An island castle that is the seat of the chief of the MacLeod clan has scooped a top award.
Dunvegan Castle and Gardens on Skye has been named as the Historic Houses Restoration Award winner for its decade-long £4 million restoration project.
The estate director said the historic castle, which was first built in the 13th century and redeveloped in the 19th century, had needed to transform from being a “medieval fortress designed to keep people out to a place focused on welcoming people in”.
Hugh MacLeod said: “This award comes in the middle of another successful tourism season for the estate despite all the Brexit uncertainty. These high visitor numbers create additional pressures for not only our team, but also the historic fabric of a Highland fortress that was designed to be impregnable.
“But these challenges have been largely addressed thanks to a rolling programme of major capital investment across the estate, totalling £4m since 2008. As one of the largest private sector employers on Skye, I am very proud of what we have achieved since I took over management of the estate in 2008.”
He added: “I would like to dedicate this award to my late father, who had the vision to see that in order to ‘hold fast’ – the clan MacLeod motto – in the modern world, Dunvegan had to adapt from being a medieval fortress designed to keep people out, to a place focused on welcoming people in. Since those early make-or-break days in the 1960s, our dedicated team have extended a warm Highland welcome to millions of visitors.”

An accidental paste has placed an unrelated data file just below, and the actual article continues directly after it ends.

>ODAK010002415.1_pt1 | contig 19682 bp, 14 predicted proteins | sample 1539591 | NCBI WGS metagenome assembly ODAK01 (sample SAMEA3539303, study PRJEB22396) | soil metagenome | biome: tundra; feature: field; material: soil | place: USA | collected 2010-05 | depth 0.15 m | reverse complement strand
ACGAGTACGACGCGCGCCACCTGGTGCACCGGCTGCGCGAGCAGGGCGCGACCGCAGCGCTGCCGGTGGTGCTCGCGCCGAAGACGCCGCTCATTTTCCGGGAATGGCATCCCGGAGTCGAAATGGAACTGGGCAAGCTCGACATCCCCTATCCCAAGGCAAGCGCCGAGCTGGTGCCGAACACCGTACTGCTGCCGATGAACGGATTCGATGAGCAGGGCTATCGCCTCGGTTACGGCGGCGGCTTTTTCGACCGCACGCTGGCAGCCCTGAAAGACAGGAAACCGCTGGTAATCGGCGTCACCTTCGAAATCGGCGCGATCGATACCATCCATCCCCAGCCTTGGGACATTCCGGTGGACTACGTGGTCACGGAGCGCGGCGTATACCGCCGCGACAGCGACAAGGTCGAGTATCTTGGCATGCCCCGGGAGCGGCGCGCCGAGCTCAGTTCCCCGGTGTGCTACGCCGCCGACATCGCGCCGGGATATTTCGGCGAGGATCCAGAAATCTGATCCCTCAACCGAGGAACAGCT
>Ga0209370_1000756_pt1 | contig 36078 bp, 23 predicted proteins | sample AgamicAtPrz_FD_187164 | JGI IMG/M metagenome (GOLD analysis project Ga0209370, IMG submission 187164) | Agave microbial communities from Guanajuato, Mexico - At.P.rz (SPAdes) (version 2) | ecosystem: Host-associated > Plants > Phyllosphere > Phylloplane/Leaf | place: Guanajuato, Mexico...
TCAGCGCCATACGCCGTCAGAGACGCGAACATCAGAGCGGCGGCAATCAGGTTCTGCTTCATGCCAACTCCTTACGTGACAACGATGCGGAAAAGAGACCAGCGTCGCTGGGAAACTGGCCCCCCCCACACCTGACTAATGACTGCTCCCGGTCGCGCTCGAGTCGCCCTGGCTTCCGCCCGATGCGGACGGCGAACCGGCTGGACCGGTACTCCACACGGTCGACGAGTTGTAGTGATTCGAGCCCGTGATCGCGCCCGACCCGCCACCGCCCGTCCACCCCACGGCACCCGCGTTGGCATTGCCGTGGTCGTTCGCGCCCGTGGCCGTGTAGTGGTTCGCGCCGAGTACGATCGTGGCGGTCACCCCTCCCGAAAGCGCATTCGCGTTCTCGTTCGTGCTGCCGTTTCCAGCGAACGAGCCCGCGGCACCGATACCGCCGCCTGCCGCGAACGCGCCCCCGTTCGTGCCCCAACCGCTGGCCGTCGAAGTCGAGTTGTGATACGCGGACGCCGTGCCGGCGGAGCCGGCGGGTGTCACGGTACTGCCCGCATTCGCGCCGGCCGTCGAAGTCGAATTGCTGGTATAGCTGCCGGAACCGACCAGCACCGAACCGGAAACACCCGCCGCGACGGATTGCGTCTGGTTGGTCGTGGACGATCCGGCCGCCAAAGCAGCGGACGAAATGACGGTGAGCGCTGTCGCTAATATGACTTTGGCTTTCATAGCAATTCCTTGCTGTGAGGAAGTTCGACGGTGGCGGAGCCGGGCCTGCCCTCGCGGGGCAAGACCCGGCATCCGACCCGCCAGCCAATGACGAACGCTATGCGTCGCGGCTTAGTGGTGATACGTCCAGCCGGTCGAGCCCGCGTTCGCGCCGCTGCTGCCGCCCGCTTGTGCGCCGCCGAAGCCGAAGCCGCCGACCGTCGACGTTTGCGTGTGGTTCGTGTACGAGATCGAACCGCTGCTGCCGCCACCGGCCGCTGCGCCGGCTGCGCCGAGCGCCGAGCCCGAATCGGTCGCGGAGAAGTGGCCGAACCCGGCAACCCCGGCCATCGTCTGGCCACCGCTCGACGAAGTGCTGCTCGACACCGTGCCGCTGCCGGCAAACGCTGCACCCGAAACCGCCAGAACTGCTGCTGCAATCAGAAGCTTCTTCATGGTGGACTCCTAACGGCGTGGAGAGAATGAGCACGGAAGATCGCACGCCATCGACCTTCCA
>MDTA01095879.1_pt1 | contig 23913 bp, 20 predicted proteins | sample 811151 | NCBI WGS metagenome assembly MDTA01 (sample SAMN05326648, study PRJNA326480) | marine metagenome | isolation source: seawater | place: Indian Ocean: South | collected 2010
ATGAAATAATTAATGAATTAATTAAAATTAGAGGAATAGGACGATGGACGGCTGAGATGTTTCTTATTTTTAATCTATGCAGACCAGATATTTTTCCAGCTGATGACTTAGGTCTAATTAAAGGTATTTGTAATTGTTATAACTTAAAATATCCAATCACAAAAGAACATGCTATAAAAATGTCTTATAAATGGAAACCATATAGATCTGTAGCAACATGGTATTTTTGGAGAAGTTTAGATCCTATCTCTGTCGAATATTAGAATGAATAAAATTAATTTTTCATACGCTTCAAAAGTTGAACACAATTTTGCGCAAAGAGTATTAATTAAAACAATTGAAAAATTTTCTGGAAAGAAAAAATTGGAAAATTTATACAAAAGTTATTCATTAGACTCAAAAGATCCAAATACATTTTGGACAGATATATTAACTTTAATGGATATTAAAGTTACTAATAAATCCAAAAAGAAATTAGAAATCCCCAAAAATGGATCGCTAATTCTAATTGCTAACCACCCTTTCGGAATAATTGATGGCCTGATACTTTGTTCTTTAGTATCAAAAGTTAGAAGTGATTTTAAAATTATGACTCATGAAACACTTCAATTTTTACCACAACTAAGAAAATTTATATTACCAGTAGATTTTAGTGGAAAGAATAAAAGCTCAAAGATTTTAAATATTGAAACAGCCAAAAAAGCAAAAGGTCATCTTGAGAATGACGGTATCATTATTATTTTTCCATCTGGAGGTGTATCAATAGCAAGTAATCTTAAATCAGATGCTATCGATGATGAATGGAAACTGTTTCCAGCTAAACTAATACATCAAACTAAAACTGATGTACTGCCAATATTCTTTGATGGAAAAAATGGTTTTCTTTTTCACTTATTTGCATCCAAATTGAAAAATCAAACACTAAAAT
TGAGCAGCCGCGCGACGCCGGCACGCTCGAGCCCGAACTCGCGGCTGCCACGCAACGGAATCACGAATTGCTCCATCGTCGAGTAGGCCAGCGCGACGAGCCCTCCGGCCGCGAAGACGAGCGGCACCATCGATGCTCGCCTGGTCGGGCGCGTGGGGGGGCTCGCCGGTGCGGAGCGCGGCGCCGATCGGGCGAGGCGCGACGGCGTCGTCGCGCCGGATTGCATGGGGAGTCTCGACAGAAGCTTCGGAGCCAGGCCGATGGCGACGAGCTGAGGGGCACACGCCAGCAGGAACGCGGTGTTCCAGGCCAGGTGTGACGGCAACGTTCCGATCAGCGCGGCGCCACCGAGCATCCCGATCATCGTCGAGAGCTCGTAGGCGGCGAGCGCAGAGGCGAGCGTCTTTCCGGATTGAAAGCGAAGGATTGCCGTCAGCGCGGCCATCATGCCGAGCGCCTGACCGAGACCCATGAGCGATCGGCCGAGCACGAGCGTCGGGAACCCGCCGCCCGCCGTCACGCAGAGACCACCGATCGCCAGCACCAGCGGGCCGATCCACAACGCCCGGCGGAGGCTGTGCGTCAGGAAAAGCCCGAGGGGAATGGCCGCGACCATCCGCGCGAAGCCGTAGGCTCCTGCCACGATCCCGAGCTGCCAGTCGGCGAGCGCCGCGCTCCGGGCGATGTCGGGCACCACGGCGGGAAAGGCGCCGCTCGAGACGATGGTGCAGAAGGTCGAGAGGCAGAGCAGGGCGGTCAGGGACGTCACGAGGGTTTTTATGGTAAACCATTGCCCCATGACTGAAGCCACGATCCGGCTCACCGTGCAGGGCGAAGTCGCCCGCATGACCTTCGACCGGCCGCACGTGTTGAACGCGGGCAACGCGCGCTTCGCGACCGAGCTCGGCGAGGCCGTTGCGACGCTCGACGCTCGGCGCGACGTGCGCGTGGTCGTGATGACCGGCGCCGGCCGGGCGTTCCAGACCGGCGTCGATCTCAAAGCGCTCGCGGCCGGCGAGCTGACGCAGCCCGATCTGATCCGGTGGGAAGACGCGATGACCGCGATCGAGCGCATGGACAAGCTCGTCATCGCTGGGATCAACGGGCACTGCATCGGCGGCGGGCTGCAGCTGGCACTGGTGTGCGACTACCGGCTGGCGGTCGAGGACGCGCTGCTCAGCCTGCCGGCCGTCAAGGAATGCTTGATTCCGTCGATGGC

The award, sponsored by Sotheby’s, is one of three handed out by heritage organisation Historic Houses over the course of a year.
James Birch, president of Historic Houses, which said: “Dunvegan is both a home and a major visitor heritage attraction, drawing tourists from all over the world, to the benefit of the local and national economy.”
Built on a rock in an idyllic loch side setting, Dunvegan is the oldest continuously inhabited castle in Scotland and has been the ancestral home of the Chiefs of Clan MacLeod for 800 years. As well as five acres of formal gardens, it also displays the famous Fairy Flag, which ewas believed to protect the MacLeods in battle.